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The same 6-volt alternator as used on the movie cars

The plan was to put this 1929 Ford Model A into the lobby of the local theater to highlight my involvement in the movie LA Confidential.  The car belonged to a local alternator customer who was more than excited to help out.

Here Is What The Car Looked Like In Place 

Those were the exact words of the local theatre manager in Manhattan Kansas when I asked him if I could put a life sized car in the lobby of his theater. The year was 1997 and I had worked on the antique vehicles in the upcoming movie release LA Confidential. All of the vintage police cars along with the 1950 Chevrolet that Danny DeVito drove, all had my 6-volt alternators and cooling fans installed on them.  The original plan to to have a movie premier in Kansas City because that is where James Elroy lived who wrote the book the movie was based off of.

I had an alternator customer in the Kansas City area that had a 1940's Packard Limo and I had arranged to have him pick up James and deliver him to the premier. James got called out of town at the last minute so I had to come up with Plan B. I decided to put a full sized car in the movie theater closer to home in Manhattan Kansas and explain my part in the movie.

So after I explained to the theatre manager what I wanted to do he hesitated for a while then said..."we have never had a full sized car in our lobby before but it might be interesting...can you find one that will fit?" I had an alternator customer in Manhattan Kansas with a 1929 Ford Model A Roadster that had the same alternator installed as I had used on the movie cars, and because the alternator fit on the left side of the engine it would make for an easy display.

The Doors And Door Hardware Had To Be Removed To Get The Car Inside The Theatre

I measured the doors of the theatre three different times and finally determined the only way the Model A would fit is if we took the doors off along with all of the hardware off of the door frames and then there would be only two inches to spare. It would be close.

Moving in day was on a Thursday during the afternoon matinee. With the doors and hardware off we carefully drove the Model A onto the sidewalk and aligned it up as best we could. Then we pushed it into the theatre by hand with barely an inch to spare on either side.

Not Much Room For Error...

One inside the car owner who was in his early 70's took advantage of an opportunity of a lifetime. He started his car and drove two laps around the snack bar and lobby before parking it in the display area! The grin on his face was a mile wide. He had clearly been waiting his whole life for an opportunity like this. The theater manager, the door repair guy, myself and about a dozen bystanders stood with our mouth open in amazement. Nobody saw that coming.

Two Laps Around The Snack Bar Ought To Do it...!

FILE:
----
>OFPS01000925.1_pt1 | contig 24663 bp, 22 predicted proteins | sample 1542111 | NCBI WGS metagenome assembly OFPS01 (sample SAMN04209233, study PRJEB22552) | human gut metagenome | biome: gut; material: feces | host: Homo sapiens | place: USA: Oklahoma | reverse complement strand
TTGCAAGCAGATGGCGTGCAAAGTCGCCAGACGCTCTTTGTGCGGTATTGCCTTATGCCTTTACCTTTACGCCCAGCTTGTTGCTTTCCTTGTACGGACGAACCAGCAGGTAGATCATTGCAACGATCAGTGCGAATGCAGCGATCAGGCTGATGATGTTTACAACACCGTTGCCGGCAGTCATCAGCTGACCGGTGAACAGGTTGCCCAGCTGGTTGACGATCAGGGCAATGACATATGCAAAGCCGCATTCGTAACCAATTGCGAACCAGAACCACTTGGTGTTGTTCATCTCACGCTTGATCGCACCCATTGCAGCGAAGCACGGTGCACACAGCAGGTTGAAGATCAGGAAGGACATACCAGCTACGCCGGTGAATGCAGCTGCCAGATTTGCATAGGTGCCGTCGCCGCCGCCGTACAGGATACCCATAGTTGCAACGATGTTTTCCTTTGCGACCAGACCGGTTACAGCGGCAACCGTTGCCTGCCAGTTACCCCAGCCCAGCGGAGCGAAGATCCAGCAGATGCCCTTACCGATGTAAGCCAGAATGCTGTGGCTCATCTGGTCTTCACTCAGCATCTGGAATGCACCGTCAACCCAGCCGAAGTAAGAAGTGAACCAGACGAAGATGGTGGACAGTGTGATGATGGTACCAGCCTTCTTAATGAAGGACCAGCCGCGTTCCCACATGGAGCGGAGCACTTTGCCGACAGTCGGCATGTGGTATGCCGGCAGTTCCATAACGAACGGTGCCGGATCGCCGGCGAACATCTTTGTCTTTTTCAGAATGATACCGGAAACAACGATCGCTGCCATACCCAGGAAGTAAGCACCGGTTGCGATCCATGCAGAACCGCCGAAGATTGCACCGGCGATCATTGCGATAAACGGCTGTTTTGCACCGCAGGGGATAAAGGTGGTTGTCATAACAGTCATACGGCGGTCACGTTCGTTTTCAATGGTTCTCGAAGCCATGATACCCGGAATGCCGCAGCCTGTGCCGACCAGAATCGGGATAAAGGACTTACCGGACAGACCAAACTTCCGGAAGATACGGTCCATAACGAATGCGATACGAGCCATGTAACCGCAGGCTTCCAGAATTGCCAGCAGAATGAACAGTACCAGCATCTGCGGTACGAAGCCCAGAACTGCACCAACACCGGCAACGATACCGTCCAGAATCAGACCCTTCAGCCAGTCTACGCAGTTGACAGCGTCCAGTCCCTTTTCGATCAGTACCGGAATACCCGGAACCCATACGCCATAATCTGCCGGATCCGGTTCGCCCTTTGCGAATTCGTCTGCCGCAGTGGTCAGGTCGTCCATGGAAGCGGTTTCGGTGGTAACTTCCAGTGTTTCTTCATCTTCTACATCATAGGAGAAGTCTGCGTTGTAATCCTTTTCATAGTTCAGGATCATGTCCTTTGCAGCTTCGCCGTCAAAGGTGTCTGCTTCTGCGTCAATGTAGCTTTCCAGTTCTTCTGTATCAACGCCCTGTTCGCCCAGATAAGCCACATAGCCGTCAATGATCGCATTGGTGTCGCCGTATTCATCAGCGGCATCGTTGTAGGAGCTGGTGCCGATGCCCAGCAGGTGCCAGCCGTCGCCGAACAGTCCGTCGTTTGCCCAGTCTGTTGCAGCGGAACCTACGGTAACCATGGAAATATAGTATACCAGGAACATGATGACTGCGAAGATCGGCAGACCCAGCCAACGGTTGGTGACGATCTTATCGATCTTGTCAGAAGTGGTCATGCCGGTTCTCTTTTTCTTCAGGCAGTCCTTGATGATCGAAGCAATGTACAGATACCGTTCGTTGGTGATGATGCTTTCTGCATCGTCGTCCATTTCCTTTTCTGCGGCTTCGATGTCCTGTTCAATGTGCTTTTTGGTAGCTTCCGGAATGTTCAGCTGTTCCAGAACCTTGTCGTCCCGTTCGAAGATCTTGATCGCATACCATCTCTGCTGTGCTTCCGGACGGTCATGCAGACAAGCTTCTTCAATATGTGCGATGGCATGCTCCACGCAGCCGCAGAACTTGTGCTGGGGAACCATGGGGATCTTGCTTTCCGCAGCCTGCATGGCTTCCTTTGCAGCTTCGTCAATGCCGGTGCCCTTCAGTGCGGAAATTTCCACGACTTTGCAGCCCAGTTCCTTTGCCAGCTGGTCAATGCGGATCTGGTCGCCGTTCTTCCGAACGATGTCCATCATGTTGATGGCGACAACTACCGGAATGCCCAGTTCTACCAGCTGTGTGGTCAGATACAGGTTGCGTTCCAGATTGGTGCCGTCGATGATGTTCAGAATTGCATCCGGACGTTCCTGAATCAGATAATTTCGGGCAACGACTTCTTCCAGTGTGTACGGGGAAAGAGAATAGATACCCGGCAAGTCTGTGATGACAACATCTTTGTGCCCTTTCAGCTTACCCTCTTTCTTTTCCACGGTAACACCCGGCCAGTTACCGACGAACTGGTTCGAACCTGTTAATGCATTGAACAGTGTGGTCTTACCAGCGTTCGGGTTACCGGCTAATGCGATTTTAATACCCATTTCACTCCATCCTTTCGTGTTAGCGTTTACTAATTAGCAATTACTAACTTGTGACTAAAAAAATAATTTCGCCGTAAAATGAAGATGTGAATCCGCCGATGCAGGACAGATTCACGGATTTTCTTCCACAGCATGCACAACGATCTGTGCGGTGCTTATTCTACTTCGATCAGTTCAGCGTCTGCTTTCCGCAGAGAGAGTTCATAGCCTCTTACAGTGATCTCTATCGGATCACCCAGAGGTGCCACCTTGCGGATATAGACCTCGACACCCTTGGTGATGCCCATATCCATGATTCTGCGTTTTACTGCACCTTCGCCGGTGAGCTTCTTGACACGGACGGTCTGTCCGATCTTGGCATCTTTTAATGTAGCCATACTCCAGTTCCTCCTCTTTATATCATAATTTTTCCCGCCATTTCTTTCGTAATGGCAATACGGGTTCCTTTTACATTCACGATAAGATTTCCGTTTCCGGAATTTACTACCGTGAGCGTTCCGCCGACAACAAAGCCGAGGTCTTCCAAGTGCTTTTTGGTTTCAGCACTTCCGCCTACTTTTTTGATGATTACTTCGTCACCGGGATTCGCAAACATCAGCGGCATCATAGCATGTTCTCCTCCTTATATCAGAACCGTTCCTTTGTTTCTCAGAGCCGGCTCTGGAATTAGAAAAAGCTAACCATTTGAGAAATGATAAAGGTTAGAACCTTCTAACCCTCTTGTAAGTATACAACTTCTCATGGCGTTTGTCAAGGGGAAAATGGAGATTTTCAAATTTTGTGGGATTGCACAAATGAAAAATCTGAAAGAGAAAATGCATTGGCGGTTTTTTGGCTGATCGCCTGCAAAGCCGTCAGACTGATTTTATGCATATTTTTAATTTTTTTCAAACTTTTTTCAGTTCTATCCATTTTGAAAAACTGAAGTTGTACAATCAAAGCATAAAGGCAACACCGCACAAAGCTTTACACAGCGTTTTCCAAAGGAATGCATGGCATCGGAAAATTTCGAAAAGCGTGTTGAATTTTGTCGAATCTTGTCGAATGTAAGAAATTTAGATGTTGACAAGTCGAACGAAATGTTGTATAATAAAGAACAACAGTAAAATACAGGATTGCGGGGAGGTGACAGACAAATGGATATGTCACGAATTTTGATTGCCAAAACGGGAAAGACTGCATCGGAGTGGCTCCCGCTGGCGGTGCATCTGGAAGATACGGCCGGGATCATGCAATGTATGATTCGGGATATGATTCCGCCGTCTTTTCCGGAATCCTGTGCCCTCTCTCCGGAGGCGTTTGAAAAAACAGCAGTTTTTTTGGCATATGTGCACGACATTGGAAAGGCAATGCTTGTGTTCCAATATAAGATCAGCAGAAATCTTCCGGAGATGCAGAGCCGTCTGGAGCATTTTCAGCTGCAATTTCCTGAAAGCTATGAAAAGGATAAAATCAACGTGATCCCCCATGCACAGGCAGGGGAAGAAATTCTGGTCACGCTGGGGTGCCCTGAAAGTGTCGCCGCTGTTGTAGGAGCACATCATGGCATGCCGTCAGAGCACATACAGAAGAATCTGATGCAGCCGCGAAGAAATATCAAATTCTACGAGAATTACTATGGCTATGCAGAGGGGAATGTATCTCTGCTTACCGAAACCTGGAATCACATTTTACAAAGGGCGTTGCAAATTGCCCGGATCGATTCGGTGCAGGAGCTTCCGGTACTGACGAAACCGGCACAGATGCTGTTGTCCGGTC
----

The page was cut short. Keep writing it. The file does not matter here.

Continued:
He Never Expected To Have His Car In the Lobby Of The Local Theater

I got the display setup in the lobby, while the doors got put back on the hinges, and the hinges back on the door frames, and all was good. The premier went off without a hitch. The theater manager and I took pictures of the display and I wrote a story that described my part in the movie. We sent that into the national theater trade magazine and the Manhattan Kansas theater won a marketing award for the best local promotion of a movie.

As for of the highlights of the movie was seeing those six police cars coming over the hill at night with the lights and siren blaring full blast.  I could not have asked for a better testimonial for my 6-volt alternators. They clearly did the job and put an end to dead batteries and dim headlights.

I explained in the lobby display that I invented a 6-volt alternator and that my alternator will fix the common problems of hard starting and dim headlights that are commonly associated with antique vehicles. When I explained that to the movie patrons before the movie, most had kind of a glazed look on their face and it was clear they had no idea what I was talking about.

After the movie it was a different story. When those same movie patrons saw my 6-volt alternators in action it was an "aahaw" moment and they finally connected the dots. Many of those same patrons stopped by after the movie to look at the Model A a little closer, and ask more questions, as they now understood what my alternator did. Mission accomplished!

A Real Life Sized Antique Car In A Movie Theatre Draws A Lot Of Attention

The locals had no idea I worked on cars for the movie studios. This being my fourth such project it was time to educate the locals and have a little fun. Hopefully by looking at these pictures you can understand what is was like to put a full sized antique car in a movie theater.

Taking The Doors And Hardware Off Again To Get The Car Out

Yes It's Close... Go Slow....!!

This Is What He Was Looking At...

We Made It...That Was Fun

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About Me

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Since 1987, Fifth Avenue owner, Randy Rundle, has been making antique, classic and special interest vehicles more reliable and fun to drive.